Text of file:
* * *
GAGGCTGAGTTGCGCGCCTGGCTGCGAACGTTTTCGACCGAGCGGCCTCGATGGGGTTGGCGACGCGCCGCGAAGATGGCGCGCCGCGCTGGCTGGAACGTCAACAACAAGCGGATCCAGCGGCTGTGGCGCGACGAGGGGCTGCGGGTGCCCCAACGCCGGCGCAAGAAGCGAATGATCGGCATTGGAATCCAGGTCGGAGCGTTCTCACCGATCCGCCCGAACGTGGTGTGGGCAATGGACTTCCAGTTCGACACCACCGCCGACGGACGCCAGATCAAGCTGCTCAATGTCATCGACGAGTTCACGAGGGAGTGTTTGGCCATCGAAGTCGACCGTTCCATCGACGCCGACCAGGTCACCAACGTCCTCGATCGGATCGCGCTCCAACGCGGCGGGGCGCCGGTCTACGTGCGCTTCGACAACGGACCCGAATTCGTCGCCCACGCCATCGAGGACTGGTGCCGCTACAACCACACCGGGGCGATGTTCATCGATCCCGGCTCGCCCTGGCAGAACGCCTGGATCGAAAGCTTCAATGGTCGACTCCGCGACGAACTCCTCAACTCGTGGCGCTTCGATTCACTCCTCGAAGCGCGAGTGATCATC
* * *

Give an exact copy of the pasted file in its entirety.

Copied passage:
GAGGCTGAGTTGCGCGCCTGGCTGCGAACGTTTTCGACCGAGCGGCCTCGATGGGGTTGGCGACGCGCCGCGAAGATGGCGCGCCGCGCTGGCTGGAACGTCAACAACAAGCGGATCCAGCGGCTGTGGCGCGACGAGGGGCTGCGGGTGCCCCAACGCCGGCGCAAGAAGCGAATGATCGGCATTGGAATCCAGGTCGGAGCGTTCTCACCGATCCGCCCGAACGTGGTGTGGGCAATGGACTTCCAGTTCGACACCACCGCCGACGGACGCCAGATCAAGCTGCTCAATGTCATCGACGAGTTCACGAGGGAGTGTTTGGCCATCGAAGTCGACCGTTCCATCGACGCCGACCAGGTCACCAACGTCCTCGATCGGATCGCGCTCCAACGCGGCGGGGCGCCGGTCTACGTGCGCTTCGACAACGGACCCGAATTCGTCGCCCACGCCATCGAGGACTGGTGCCGCTACAACCACACCGGGGCGATGTTCATCGATCCCGGCTCGCCCTGGCAGAACGCCTGGATCGAAAGCTTCAATGGTCGACTCCGCGACGAACTCCTCAACTCGTGGCGCTTCGATTCACTCCTCGAAGCGCGAGTGATCATC